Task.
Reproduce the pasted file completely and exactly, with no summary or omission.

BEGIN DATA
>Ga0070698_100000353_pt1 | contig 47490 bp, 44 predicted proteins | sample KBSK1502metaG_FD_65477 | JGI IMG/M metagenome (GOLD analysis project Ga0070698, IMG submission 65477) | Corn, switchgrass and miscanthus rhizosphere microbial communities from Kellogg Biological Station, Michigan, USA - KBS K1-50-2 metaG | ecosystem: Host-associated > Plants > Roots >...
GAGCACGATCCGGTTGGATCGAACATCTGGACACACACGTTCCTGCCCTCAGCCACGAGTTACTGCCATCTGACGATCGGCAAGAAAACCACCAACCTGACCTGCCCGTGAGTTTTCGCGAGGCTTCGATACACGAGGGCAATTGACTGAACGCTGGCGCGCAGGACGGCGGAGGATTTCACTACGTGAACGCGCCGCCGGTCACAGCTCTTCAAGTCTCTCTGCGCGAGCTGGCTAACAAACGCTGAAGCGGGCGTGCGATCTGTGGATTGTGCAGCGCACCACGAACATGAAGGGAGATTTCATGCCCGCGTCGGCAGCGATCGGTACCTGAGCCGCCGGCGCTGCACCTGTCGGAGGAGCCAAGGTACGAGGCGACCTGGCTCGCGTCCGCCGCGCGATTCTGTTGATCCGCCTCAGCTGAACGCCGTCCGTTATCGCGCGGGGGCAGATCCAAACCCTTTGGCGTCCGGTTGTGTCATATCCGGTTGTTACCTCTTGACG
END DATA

>Ga0070698_100000353_pt1 | contig 47490 bp, 44 predicted proteins | sample KBSK1502metaG_FD_65477 | JGI IMG/M metagenome (GOLD analysis project Ga0070698, IMG submission 65477) | Corn, switchgrass and miscanthus rhizosphere microbial communities from Kellogg Biological Station, Michigan, USA - KBS K1-50-2 metaG | ecosystem: Host-associated > Plants > Roots >...
GAGCACGATCCGGTTGGATCGAACATCTGGACACACACGTTCCTGCCCTCAGCCACGAGTTACTGCCATCTGACGATCGGCAAGAAAACCACCAACCTGACCTGCCCGTGAGTTTTCGCGAGGCTTCGATACACGAGGGCAATTGACTGAACGCTGGCGCGCAGGACGGCGGAGGATTTCACTACGTGAACGCGCCGCCGGTCACAGCTCTTCAAGTCTCTCTGCGCGAGCTGGCTAACAAACGCTGAAGCGGGCGTGCGATCTGTGGATTGTGCAGCGCACCACGAACATGAAGGGAGATTTCATGCCCGCGTCGGCAGCGATCGGTACCTGAGCCGCCGGCGCTGCACCTGTCGGAGGAGCCAAGGTACGAGGCGACCTGGCTCGCGTCCGCCGCGCGATTCTGTTGATCCGCCTCAGCTGAACGCCGTCCGTTATCGCGCGGGGGCAGATCCAAACCCTTTGGCGTCCGGTTGTGTCATATCCGGTTGTTACCTCTTGACG